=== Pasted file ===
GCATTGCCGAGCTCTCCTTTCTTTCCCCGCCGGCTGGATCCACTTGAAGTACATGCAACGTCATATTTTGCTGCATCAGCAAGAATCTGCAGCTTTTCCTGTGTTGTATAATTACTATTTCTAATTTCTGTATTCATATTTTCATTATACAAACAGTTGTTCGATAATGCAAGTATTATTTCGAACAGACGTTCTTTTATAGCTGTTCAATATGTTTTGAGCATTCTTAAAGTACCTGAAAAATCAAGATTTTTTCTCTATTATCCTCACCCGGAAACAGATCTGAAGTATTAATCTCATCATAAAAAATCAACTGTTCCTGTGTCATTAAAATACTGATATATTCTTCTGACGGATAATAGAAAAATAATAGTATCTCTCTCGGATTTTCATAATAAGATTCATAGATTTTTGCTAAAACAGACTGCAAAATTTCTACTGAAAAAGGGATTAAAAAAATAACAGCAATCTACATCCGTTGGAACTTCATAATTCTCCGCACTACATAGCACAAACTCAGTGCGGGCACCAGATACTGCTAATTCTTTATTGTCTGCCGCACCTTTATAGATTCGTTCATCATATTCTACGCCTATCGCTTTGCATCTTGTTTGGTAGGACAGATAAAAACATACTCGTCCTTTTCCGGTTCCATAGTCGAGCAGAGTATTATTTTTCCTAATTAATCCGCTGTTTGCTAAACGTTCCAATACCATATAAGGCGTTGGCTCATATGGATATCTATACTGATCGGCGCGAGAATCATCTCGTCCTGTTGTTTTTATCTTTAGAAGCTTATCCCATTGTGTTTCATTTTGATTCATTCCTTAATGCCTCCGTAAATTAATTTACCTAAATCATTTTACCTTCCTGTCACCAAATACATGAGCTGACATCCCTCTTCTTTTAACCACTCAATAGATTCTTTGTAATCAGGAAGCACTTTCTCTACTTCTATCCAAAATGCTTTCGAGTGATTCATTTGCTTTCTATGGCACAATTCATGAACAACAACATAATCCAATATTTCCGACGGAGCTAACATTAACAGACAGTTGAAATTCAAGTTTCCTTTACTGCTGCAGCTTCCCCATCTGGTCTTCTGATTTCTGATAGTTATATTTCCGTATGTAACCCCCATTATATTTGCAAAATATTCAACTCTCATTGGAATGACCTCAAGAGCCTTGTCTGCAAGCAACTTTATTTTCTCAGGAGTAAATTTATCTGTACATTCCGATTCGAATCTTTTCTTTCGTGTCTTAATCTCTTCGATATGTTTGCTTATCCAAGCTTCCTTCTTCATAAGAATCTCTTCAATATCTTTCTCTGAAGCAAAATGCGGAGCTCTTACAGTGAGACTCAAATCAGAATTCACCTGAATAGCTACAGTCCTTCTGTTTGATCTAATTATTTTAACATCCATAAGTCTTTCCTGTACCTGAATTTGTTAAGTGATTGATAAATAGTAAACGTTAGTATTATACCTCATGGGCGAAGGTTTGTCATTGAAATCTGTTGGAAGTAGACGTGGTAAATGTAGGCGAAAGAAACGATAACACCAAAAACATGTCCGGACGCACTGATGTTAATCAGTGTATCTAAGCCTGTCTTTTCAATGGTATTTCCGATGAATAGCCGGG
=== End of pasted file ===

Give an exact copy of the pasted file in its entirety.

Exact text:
GCATTGCCGAGCTCTCCTTTCTTTCCCCGCCGGCTGGATCCACTTGAAGTACATGCAACGTCATATTTTGCTGCATCAGCAAGAATCTGCAGCTTTTCCTGTGTTGTATAATTACTATTTCTAATTTCTGTATTCATATTTTCATTATACAAACAGTTGTTCGATAATGCAAGTATTATTTCGAACAGACGTTCTTTTATAGCTGTTCAATATGTTTTGAGCATTCTTAAAGTACCTGAAAAATCAAGATTTTTTCTCTATTATCCTCACCCGGAAACAGATCTGAAGTATTAATCTCATCATAAAAAATCAACTGTTCCTGTGTCATTAAAATACTGATATATTCTTCTGACGGATAATAGAAAAATAATAGTATCTCTCTCGGATTTTCATAATAAGATTCATAGATTTTTGCTAAAACAGACTGCAAAATTTCTACTGAAAAAGGGATTAAAAAAATAACAGCAATCTACATCCGTTGGAACTTCATAATTCTCCGCACTACATAGCACAAACTCAGTGCGGGCACCAGATACTGCTAATTCTTTATTGTCTGCCGCACCTTTATAGATTCGTTCATCATATTCTACGCCTATCGCTTTGCATCTTGTTTGGTAGGACAGATAAAAACATACTCGTCCTTTTCCGGTTCCATAGTCGAGCAGAGTATTATTTTTCCTAATTAATCCGCTGTTTGCTAAACGTTCCAATACCATATAAGGCGTTGGCTCATATGGATATCTATACTGATCGGCGCGAGAATCATCTCGTCCTGTTGTTTTTATCTTTAGAAGCTTATCCCATTGTGTTTCATTTTGATTCATTCCTTAATGCCTCCGTAAATTAATTTACCTAAATCATTTTACCTTCCTGTCACCAAATACATGAGCTGACATCCCTCTTCTTTTAACCACTCAATAGATTCTTTGTAATCAGGAAGCACTTTCTCTACTTCTATCCAAAATGCTTTCGAGTGATTCATTTGCTTTCTATGGCACAATTCATGAACAACAACATAATCCAATATTTCCGACGGAGCTAACATTAACAGACAGTTGAAATTCAAGTTTCCTTTACTGCTGCAGCTTCCCCATCTGGTCTTCTGATTTCTGATAGTTATATTTCCGTATGTAACCCCCATTATATTTGCAAAATATTCAACTCTCATTGGAATGACCTCAAGAGCCTTGTCTGCAAGCAACTTTATTTTCTCAGGAGTAAATTTATCTGTACATTCCGATTCGAATCTTTTCTTTCGTGTCTTAATCTCTTCGATATGTTTGCTTATCCAAGCTTCCTTCTTCATAAGAATCTCTTCAATATCTTTCTCTGAAGCAAAATGCGGAGCTCTTACAGTGAGACTCAAATCAGAATTCACCTGAATAGCTACAGTCCTTCTGTTTGATCTAATTATTTTAACATCCATAAGTCTTTCCTGTACCTGAATTTGTTAAGTGATTGATAAATAGTAAACGTTAGTATTATACCTCATGGGCGAAGGTTTGTCATTGAAATCTGTTGGAAGTAGACGTGGTAAATGTAGGCGAAAGAAACGATAACACCAAAAACATGTCCGGACGCACTGATGTTAATCAGTGTATCTAAGCCTGTCTTTTCAATGGTATTTCCGATGAATAGCCGGG